It's looking more and more like Donald Trump may really be the Republican nominee for president. If he wins either Florida or Ohio, it will be very hard to stop him -- and he could get a majority of delegates before the Republican convention.
This begs the question -- could Donald Trump actually be elected president? A lot of the pundits on cable TV are talking like it's a real possibility. I don't know if they are being real, or just trying to keep their viewer numbers up -- but I'm not ready to buy that.
First, look at the chart above. Trump has yet to reach 50% support in any of the states that have held primaries/caucuses so far -- and that is just among Republicans. It's hard for me to think of him as a favorite to win the general election when he is yet to be the favorite of a majority in his own party. His teabagger supporters love him, but he is not the clear favorite among all Republicans.
And that is not his only problem.
The chart above reflects the results of a new Rasmussen Poll -- done on February 29th and March 1st of a random national sample of 1,000 likely voters, with a margin of error of 3 points. The poll does not bode well for Trump. About 49% say they would definitely NOT vote for Trump if he is the GOP nominee, while only 30% say they would definitely vote for him. Trump would have to win over 100% of those who said it would depend on who his opponent was (or refused to answer) -- and that is an extremely unlikely scenario.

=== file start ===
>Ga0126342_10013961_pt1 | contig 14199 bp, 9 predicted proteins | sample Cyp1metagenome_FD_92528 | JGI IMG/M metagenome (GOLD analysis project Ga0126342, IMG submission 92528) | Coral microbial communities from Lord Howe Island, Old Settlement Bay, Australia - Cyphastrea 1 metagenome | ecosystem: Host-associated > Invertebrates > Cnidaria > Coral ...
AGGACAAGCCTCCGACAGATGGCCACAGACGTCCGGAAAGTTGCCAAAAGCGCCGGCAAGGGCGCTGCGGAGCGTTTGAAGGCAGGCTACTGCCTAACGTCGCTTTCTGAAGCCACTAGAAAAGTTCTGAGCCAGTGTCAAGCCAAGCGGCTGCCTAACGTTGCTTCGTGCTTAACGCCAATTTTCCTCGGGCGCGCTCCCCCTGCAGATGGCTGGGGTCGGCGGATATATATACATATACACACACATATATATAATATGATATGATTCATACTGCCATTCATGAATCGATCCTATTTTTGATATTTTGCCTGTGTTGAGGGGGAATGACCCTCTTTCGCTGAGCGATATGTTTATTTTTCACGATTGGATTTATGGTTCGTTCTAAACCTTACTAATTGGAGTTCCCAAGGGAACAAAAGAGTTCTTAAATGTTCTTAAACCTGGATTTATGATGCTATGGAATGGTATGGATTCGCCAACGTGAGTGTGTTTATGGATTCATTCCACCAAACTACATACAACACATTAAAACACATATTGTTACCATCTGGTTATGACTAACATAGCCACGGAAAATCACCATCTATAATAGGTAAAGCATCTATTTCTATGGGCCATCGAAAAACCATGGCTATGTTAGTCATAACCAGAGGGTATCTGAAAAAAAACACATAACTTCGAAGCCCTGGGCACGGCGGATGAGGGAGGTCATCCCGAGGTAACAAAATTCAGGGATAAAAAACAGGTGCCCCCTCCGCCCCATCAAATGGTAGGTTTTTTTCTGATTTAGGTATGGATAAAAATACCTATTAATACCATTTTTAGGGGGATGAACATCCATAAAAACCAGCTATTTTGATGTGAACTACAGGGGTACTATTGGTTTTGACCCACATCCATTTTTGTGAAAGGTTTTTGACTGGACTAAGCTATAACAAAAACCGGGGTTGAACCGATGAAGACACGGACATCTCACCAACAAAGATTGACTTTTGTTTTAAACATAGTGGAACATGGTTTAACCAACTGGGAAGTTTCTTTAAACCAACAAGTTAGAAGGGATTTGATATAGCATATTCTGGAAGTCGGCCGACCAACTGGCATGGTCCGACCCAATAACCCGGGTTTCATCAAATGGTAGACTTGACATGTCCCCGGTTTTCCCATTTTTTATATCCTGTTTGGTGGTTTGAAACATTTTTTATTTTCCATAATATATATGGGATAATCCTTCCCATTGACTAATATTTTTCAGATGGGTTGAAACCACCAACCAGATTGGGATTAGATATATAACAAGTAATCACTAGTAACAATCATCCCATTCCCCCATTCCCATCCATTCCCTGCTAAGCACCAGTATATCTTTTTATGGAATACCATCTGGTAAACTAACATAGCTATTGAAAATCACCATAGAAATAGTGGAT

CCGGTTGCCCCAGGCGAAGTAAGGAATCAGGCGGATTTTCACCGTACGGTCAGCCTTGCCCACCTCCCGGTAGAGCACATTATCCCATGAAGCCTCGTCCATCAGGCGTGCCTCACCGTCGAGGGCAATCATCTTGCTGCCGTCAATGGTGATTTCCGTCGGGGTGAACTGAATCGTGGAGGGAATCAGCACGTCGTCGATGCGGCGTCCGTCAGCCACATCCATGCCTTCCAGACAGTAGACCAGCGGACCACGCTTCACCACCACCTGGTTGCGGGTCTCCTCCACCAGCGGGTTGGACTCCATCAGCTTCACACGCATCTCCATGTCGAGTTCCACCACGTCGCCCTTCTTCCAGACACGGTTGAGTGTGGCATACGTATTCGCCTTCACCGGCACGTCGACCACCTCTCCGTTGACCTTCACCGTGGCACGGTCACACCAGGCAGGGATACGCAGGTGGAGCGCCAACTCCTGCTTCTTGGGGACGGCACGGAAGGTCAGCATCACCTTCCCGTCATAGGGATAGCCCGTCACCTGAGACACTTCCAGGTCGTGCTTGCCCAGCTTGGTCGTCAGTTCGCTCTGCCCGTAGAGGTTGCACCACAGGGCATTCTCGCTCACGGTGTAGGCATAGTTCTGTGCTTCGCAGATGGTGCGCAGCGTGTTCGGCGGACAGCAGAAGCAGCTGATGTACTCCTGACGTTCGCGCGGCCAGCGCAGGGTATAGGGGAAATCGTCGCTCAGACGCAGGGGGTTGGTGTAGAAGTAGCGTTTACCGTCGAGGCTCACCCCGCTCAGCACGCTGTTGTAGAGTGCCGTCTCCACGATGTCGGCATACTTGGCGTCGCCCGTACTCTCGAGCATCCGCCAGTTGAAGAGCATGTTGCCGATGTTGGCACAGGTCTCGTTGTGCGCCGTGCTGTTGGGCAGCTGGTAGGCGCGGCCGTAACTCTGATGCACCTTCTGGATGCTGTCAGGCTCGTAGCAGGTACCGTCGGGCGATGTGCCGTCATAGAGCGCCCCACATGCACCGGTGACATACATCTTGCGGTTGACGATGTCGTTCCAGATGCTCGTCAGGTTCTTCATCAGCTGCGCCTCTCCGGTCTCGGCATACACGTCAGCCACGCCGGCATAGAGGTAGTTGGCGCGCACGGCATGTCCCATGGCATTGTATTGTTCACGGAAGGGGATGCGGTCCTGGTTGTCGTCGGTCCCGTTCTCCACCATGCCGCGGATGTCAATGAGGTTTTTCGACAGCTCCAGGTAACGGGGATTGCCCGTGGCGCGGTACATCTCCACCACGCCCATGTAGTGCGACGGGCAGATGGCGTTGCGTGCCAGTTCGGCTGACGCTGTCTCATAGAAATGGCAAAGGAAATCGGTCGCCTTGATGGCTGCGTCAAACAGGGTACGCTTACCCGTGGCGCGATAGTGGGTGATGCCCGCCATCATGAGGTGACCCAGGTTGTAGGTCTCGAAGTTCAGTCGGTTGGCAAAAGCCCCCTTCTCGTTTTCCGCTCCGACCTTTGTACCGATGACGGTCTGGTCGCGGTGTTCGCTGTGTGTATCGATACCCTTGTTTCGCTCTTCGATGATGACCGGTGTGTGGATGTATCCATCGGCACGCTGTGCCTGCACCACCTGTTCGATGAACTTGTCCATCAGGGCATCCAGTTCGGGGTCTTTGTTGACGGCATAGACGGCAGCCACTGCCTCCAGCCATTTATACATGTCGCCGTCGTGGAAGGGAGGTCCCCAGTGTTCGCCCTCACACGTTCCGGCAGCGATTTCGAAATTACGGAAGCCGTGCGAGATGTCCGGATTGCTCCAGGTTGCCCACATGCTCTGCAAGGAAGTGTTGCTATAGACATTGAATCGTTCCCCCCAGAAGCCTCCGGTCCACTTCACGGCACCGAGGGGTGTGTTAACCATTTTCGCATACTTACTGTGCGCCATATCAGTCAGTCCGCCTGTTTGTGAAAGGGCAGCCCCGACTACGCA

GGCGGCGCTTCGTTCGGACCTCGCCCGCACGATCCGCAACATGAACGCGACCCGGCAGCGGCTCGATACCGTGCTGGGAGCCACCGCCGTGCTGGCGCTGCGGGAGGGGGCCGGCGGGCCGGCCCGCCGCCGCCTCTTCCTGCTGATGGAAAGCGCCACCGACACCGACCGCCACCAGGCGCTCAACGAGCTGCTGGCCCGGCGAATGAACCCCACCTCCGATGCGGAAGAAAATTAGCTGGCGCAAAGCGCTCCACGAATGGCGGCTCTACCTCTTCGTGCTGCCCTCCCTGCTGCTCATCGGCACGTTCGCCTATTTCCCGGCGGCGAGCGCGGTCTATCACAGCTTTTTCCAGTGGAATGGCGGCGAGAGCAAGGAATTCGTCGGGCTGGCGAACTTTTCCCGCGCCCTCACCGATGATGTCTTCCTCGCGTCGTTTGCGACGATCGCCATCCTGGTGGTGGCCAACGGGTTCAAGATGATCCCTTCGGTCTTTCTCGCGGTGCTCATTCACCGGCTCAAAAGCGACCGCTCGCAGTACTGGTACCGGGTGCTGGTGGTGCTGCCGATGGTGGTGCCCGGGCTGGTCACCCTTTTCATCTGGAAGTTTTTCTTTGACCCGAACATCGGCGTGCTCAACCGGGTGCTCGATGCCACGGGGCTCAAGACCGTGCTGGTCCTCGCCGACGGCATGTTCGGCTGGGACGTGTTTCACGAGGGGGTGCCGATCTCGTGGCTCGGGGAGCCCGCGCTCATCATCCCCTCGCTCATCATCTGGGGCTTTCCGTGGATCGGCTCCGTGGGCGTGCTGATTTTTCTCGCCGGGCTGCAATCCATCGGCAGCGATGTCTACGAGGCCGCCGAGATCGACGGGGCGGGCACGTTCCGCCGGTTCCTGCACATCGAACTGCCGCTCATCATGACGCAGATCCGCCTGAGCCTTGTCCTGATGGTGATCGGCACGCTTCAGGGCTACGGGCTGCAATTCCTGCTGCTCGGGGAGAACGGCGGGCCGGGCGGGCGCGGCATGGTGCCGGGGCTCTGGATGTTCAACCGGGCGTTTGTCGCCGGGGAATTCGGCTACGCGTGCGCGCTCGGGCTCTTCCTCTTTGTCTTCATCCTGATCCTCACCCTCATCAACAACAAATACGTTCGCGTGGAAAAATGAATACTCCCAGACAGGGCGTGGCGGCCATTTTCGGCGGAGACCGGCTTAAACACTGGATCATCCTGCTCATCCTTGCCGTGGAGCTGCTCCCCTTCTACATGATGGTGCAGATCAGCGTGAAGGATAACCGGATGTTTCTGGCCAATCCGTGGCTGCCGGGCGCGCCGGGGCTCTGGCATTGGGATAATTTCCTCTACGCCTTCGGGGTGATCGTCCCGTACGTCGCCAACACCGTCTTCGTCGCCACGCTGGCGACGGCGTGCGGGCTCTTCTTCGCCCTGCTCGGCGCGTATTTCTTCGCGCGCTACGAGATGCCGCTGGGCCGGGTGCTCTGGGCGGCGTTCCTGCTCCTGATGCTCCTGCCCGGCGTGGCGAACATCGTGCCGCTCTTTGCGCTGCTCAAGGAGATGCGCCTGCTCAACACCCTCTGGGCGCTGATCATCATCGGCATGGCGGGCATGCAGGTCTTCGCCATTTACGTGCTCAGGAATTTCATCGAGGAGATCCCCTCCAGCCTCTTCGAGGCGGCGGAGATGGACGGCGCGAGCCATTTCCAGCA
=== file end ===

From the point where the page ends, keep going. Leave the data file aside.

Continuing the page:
Making his path even more difficult is the fact that some fairly well-known Republicans are already jumping ship on him. Lifelong Republican Ben Stein has already said he would vote for Hillary Clinton if Trump is the GOP nominee, and said this about Trump:
"I just hope that (Trump) bandwagon does not drag the whole party out to sea and sink us like the Goldwater bandwagon did when I was a young man. I don't want to see that happen again to the Republican Party, but I'm afraid that's what's coming down the road."
Add to this the fact that 25 other notable Republicans have declared they could not support Trump in the general election. These Republicans are going to distance themselves from a Trump-led ticket -- and it would not surprise me to see their numbers grow.
This leaves Trump with a very tall mountain to climb to reach the White House -- and I am not at all convinced he could do it.
Here are those 25 anti-Trump Republicans:
Rep. Justin Amash (Mich.)
Gov. Charlie Baker (Mass.)
Glenn Beck, conservative host
Jay Caruso, RedState
Eliot Cohen, former George W. Bush official
Rep. Carlos Curbelo (Fla.)
Steve Deace, conservative radio host
Rep. Bob Dold (Ill.)
Erick Erickson, conservative writer
Doug Heye, former RNC communications director
Former Rep. Bob Inglis (S.C.)
Bill Kristol, The Weekly Standard editor
Kevin Madden, former Mitt Romney aide
Former RNC Chairman Mel Martínez (Fla.)
Liz Mair, GOP strategist
Former Gov. George Pataki (N.Y.)
Former Rep. Ron Paul (Texas)
Rep. Reid Ribble (Wis.)
Former Gov. Tom Ridge (Pa.)
Rep. Scott Rigell (Va.)
Rep. Mark Sanford (S.C.)
Sen. Ben Sasse (Neb.)
Former Rep. J.C. Watts (Okla.)
Peter Wehner, conservative New York Times contributor
Former Gov. Christine Todd